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Will shareholders scupper Hammerson deal with Intu?

One of Britain's richest men will be breathing a sigh of relief that the French would-be bidder for shopping malls giant Hammerson has walked away.
That man is John Whittaker, the mogul who built the Trafford shopping centre in Greater Manchester and whose Peel Holdings empire redeveloped Salford Quays on the site of the old Manchester Docks into MediaCityUK, home to ITV Studios and numerous BBC outlets.
Mr Whittaker, whose net worth is put at €2.3bn, was thought to be one of the prime movers in Hammerson's proposed €3.4bn takeover of rival Intu - in which he has a 27.2% stake.That deal will bring together North London's Brent Cross, Birmingham's Bullring and Bristol's Cabot Circus with Intu assets such as the Lakeside in Thurrock, Essex; the Metro Centre in Gateshead and, of course, the Trafford Centre.But it was thrown into jeopardy when it emerged last month that the French malls operator Klepierre had made a €4.9bn approach to Hammerson.That was tweaked to €5.06bn earlier this week but was batted away by David Tyler, Hammerson's chairman, on the grounds that it undervalued the business.
Will shareholders scupper Hammerson deal with Intu?

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Hammerson's shopping centres include Birmingham's Bullring
The French have now flounced off, accusing Mr Tyler of failing to provide any "meaningful engagement", sending Hammerson shares lower.So, does that mean Hammerson can now press ahead with the Intu deal?Not necessarily.A fair few Hammerson shareholders are understood to be less than impressed with the acquisition of Intu.
Their criticisms hinge on the fact that, during the last few years, the Hammerson chief executive, David Atkins, has taken the company out of office developments and built it into a focused business specialising in shopping centres, retail parks and premium outlets in prime destinations not just in the UK, but in key European markets such as France, Germany and Spain.The Intu deal, by contrast, is seen as doubling-down on UK shopping centres at a time when traditional bricks-and-mortar retail is under siege as shoppers increasingly drift online.Some critics of the deal also argue that Intu's assets have suffered from under-investment, are not as attractive as those Hammerson owns, and that therefore the quality of the latter's property portfolio will be diluted by the deal.For his part, Mr Atkins has insisted all along that the majority of Hammerson's shareholders support the deal, which would leave the enlarged company with a pan-European property portfolio worth some €21bn and see it leapfrog Land Securities to become the UK's biggest listed property company.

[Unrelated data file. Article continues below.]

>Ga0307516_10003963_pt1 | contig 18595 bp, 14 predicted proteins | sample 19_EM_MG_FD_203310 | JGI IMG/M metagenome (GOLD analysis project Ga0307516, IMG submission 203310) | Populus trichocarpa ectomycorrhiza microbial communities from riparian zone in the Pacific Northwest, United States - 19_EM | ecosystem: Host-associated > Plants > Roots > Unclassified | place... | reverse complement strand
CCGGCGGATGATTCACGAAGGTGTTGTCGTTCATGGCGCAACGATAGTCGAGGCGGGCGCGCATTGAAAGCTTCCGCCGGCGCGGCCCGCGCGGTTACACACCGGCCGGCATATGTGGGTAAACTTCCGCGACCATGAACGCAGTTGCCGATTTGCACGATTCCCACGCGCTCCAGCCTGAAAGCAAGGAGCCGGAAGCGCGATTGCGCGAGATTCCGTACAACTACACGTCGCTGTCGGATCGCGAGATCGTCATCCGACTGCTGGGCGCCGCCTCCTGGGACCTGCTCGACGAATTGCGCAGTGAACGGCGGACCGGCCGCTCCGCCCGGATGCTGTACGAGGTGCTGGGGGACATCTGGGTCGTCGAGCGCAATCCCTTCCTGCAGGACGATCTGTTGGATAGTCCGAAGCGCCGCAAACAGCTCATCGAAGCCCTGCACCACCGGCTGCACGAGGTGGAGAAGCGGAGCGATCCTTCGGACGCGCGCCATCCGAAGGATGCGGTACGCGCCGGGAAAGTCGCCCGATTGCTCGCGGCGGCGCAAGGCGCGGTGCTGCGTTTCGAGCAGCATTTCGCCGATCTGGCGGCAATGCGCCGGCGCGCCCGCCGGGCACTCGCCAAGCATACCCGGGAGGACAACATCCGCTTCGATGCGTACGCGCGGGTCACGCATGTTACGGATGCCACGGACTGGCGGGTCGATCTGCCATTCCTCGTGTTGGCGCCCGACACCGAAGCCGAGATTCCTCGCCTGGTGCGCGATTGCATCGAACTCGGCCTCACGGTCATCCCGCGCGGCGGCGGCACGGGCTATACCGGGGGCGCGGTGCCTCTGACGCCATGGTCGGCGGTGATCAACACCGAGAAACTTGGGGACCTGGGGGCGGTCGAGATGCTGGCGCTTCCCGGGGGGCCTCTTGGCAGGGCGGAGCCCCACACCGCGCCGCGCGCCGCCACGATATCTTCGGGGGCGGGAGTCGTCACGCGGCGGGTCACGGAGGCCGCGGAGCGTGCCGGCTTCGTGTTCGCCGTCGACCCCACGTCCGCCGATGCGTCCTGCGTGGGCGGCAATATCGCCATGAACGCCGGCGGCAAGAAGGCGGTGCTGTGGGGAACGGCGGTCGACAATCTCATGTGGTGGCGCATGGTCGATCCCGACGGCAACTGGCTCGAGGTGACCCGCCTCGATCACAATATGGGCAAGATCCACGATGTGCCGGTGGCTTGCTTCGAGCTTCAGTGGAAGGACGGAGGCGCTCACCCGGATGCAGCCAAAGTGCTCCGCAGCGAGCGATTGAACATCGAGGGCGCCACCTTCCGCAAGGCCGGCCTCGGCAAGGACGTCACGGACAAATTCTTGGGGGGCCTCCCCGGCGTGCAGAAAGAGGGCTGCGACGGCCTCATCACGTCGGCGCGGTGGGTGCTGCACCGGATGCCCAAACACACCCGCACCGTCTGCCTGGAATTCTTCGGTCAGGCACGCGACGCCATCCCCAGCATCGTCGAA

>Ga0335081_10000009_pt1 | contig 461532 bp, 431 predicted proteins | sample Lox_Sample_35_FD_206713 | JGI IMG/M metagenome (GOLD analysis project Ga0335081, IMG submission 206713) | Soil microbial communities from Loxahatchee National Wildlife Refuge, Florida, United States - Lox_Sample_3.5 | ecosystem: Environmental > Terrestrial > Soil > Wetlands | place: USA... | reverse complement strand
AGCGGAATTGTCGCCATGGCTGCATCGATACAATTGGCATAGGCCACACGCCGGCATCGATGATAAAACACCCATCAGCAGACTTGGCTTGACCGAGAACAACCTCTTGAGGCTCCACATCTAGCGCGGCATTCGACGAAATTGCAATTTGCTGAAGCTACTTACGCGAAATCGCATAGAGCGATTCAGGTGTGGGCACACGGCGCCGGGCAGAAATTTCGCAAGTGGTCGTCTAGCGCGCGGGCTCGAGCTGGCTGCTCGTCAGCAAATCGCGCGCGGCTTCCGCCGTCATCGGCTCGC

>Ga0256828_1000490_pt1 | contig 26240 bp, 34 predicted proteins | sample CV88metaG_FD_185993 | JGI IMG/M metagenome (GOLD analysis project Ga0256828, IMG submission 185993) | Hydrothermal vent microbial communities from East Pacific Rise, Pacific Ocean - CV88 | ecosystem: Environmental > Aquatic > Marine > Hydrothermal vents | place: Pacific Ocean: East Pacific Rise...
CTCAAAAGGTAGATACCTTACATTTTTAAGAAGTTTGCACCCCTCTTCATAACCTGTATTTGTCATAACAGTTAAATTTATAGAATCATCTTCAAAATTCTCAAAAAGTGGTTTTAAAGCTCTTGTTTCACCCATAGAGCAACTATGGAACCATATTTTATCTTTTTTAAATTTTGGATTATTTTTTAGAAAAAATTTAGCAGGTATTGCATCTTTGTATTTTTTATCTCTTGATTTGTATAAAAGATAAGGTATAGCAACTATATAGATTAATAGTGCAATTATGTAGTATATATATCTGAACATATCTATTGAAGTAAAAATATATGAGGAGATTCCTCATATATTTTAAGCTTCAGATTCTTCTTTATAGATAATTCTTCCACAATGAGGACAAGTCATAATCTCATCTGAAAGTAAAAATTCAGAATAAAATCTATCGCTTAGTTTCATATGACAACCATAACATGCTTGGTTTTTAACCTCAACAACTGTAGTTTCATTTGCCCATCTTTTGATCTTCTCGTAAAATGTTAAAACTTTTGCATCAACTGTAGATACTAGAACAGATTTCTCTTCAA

Will shareholders scupper Hammerson deal with Intu?

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Cabot Circus shopping complex in Bristol is also owned by Hammerson
He says he has had one-on-one meetings with three-quarters of investors and that they have all been supportive - although one of the company's 20 largest shareholders told The Times earlier this week that it should accept the Klepierre offer and walk away from the Hammerson deal.Yet Klepierre's decision to walk away suggests that by no means do all of Hammerson's shareholders support it. The French company had lobbied a lot of them in recent days and, rumour has it, was told to come back with a better offer.Even the sweetened 635p-a-share offer tabled by Klepierre earlier this week represented a significant discount to Hammerson's 790p net asset value (NAV) per share - basically the sum of money shareholders would receive, per share, if all of the company's assets were sold off, its debts repaid and the proceeds distributed to investors.
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Klepierre clearly concluded that, given the uncertainty surrounding UK retail at present, it did not wish to.It now falls to Mr Atkins and his colleagues - who, after the company's latest results in February, snapped up €250,000 worth of shares between them to show how under-valued they feel them - to get the Intu deal over the line.
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